Saveloy is foreign for brains. These days it's made of the bits they fear to put in a sausage.


Posted by: tierce de lollardie | Link to this comment | 11- 5-13 8:28 AM
horizontal rule
331

"i.e."

oh fml autocorrect, oh fml.


Posted by: text | Link to this comment | 11- 5-13 8:28 AM
horizontal rule
332

I'd need to actually look inside the building.

You'd be able to smell it. I live a half mile from one and when the wind shifts just right I can occasionally smell fish and chips on the air. (And it's a good one; it's not like it stinks.)

I've made pease pudding. It's basically English dal. So good.


Posted by: Parenthetical | Link to this comment | 11- 5-13 8:29 AM
horizontal rule
333

Pease pudding surely ought to be mushy peas. But apparently it isn't.


Posted by: tierce de lollardie | Link to this comment | 11- 5-13 8:30 AM
horizontal rule
334

333: Split yellow peas, tied up in cheesecloth with aromatics, cooked in broth of some sort (I make it when I'm cooking a gammon, just alongside it), and then mashed with a little broth and mustard in the variation I make.


Posted by: Parenthetical | Link to this comment | 11- 5-13 8:32 AM
horizontal rule
335

There used to be a great one at the end of my road, run (pleasingly enough) by two Finns.


Posted by: tierce de lollardie | Link to this comment | 11- 5-13 8:32 AM
horizontal rule
336

There's an Irish bar near our house that has damned excellent fish and chips that they serve in newspaper. I don't really know why they serve it in newspaper, but I'm assuming it's not ironic.


Posted by: Sifu Tweety | Link to this comment | 11- 5-13 8:32 AM
horizontal rule
337

Fisheries, chipperies,
British comestibles
Appeal to chris y,
Ajay, Alex and natter

Don't go to the ones
That offer kebobs
Only patronize those
With saveloys fried in batter


Posted by: Natilo Paennim | Link to this comment | 11- 5-13 8:34 AM
horizontal rule
338

I'd always thought saveloys were known in the USA, because I read a story where Louis Armstrong made his first visit to Britain after the two Musicians' Unions did some kind of deal to allow it, and the British trumpeter Mick Mulligan assembled a band to greet him at the airport.

Louis was delighted, and borrowed Mulligan's instrument to blow a chorus with them. Handing it back, he remarked, "Y'oughta get the saveloys outta your horn, man."


Posted by: chris y | Link to this comment | 11- 5-13 8:34 AM
horizontal rule
339

321: I thought it was a fish too!


Posted by: Cryptic ned | Link to this comment | 11- 5-13 8:35 AM
horizontal rule
340

322: Yes, some of the places here also get the fake newsprint wax paper, which seems like over-egging it a bit to me.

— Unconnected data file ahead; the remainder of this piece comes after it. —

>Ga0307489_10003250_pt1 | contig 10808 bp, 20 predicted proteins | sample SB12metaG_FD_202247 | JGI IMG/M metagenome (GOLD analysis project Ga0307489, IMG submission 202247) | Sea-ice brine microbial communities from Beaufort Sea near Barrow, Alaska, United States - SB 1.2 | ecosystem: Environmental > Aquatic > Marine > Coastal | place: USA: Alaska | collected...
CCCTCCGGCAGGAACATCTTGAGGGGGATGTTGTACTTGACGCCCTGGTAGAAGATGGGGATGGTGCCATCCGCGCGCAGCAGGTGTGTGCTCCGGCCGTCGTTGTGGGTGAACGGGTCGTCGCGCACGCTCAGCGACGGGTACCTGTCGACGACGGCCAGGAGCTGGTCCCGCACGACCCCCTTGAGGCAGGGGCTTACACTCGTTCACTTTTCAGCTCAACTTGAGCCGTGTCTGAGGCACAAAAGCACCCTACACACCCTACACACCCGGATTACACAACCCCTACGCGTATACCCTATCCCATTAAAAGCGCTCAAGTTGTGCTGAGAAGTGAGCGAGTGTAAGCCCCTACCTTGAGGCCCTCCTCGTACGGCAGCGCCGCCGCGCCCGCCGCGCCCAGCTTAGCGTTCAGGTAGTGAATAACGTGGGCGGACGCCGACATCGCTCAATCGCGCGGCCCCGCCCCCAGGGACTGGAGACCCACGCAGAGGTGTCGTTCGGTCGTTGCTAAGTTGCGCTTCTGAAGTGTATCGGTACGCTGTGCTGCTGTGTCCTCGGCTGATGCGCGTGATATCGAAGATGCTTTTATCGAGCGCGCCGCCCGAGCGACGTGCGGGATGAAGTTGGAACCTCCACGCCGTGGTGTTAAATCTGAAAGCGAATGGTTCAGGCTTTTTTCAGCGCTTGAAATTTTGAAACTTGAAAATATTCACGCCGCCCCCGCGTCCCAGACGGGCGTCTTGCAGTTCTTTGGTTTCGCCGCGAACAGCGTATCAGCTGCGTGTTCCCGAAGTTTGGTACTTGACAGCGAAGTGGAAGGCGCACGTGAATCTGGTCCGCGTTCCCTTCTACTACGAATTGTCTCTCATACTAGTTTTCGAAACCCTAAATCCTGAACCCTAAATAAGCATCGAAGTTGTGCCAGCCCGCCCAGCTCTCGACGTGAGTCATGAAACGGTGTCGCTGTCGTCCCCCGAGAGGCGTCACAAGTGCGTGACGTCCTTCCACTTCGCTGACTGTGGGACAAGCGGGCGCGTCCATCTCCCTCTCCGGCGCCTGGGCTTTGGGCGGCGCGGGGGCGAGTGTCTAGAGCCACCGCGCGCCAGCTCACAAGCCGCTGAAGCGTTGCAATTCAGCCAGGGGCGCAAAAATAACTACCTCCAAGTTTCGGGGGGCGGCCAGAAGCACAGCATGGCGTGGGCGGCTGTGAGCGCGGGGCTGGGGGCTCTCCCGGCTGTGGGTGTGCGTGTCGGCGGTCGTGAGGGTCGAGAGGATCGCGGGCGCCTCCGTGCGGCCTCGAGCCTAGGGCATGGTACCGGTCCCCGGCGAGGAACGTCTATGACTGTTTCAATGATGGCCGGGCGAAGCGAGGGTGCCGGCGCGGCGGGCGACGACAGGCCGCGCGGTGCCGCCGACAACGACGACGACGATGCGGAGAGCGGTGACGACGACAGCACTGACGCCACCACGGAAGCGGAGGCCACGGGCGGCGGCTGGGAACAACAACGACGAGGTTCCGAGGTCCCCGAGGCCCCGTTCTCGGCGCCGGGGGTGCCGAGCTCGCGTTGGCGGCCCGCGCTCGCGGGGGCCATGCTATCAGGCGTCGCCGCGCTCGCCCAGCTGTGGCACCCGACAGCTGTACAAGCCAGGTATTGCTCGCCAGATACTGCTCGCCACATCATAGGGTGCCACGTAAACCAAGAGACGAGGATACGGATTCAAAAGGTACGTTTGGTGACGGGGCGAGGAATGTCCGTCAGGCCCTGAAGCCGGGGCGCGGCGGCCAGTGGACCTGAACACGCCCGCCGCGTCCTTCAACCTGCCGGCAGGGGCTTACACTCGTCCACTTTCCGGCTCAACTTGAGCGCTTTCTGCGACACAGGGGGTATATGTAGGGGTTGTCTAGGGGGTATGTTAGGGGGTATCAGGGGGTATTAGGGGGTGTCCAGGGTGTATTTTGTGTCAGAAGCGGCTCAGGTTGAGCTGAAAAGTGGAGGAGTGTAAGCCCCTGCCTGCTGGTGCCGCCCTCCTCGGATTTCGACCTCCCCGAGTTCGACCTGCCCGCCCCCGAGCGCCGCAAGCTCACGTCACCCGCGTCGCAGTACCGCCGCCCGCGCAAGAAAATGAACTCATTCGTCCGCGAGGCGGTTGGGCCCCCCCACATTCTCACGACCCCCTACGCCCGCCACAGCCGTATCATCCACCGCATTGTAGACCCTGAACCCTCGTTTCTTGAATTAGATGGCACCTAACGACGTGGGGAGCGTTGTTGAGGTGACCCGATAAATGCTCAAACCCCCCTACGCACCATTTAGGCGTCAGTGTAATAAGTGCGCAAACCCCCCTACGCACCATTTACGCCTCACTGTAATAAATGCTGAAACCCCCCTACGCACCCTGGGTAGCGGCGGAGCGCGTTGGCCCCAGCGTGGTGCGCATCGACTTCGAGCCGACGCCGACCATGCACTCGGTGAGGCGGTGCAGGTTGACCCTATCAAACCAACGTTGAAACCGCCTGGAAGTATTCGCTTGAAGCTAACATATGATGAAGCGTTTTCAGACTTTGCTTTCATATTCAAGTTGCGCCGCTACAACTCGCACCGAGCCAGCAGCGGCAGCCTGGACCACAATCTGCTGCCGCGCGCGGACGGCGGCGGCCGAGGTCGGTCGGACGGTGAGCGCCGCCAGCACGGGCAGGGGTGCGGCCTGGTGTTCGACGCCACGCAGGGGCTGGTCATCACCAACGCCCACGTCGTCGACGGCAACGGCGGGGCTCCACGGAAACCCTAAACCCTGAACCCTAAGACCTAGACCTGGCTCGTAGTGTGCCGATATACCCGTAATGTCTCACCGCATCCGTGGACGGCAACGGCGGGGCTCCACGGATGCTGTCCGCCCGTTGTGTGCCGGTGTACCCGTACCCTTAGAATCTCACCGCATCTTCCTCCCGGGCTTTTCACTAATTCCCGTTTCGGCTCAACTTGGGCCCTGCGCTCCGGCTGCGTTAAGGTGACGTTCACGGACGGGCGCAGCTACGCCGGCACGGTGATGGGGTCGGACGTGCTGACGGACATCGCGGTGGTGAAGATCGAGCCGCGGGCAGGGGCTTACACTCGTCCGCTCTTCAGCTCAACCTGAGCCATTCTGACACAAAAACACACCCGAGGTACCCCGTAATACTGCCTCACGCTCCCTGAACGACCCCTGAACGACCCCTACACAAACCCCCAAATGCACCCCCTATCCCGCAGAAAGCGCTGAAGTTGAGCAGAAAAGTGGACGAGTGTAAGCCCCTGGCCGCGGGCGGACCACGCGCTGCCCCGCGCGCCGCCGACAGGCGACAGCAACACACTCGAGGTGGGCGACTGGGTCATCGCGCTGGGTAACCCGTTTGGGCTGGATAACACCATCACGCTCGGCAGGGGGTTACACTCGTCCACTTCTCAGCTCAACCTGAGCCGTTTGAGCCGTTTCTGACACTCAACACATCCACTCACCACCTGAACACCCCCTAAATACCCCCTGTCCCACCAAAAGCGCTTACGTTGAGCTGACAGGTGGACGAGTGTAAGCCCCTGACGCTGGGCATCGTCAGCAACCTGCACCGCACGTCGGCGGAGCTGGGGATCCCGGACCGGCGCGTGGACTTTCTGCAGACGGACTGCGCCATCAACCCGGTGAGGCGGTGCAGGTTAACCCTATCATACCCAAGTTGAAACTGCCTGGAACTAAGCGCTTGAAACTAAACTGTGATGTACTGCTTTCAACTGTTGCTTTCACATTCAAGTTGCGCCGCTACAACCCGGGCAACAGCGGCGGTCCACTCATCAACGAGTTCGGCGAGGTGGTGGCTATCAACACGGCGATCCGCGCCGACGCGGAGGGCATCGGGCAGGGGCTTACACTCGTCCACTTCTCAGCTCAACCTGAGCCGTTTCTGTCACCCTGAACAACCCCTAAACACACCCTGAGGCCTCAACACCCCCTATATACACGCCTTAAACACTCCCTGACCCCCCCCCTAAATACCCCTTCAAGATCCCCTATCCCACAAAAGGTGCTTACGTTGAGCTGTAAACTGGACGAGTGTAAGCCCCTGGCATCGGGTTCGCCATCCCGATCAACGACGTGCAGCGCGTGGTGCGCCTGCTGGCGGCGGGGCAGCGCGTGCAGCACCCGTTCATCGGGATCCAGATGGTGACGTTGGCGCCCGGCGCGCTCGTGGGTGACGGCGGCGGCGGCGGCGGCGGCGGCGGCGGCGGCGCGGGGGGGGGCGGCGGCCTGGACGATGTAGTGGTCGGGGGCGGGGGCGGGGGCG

Posted by: Natilo Paennim | Link to this comment | 11- 5-13 8:37 AM
horizontal rule
341

People, we've given away the saveloy thing. Now they'll tell all their charming labrador-like friends that it's actually a big smoked sausage, not a special Dickensian fish.


Posted by: Alex | Link to this comment | 11- 5-13 8:40 AM
horizontal rule
342

Any other British food questions? Does anyone here know anyone who's ever eaten a pickled egg?


Posted by: Alex | Link to this comment | 11- 5-13 8:42 AM
horizontal rule
343

I used to get sausage at the chippie when I didn't have much money. They didn't call it saveloy, just sausage. It was cheaper than the fish by quite a bit.


Posted by: Moby Hick | Link to this comment | 11- 5-13 8:43 AM
horizontal rule
344

A pickled egg is actually a kind of sea urchin, also known as a picklepocket.


Posted by: tierce de lollardie | Link to this comment | 11- 5-13 8:44 AM
horizontal rule
345

Does anyone here know anyone who's ever eaten a pickled egg?Does anyone here know anyone who's ever eaten a pickled egg?

That's a british thing? You can get them by the forty gallon tub at Wal-Mart.


Posted by: Sifu Tweety | Link to this comment | 11- 5-13 8:45 AM
horizontal rule
346

The definitive and best chippie product [apart from fish] is haggis, of course. Even better served with either chip sauce [Edinburgh, not Glasgow] or curry sauce. The curry sauce being the bright yellow 'Chinese' version that tastes like Japanese curry.


Posted by: nattarGcM ttaM | Link to this comment | 11- 5-13 8:47 AM
horizontal rule
347

Is a British pickled egg different? I've not seem them here except in with beets.


Posted by: Moby Hick | Link to this comment | 11- 5-13 8:48 AM
horizontal rule
348

Does anyone here know anyone who's ever eaten a pickled egg?

Of course! You open a bag of ready salted crisps (US=chips), mush the egg into them and eat it with the shards of crisp adhering to it. Essential with your third pint.


Posted by: chris y | Link to this comment | 11- 5-13 8:48 AM
horizontal rule
349

Pickled eggs make me think of those big jugs of them sitting (forever uneaten???) next to the cash register in shitty liquor stores.


Posted by: oudemia | Link to this comment | 11- 5-13 8:50 AM
horizontal rule
350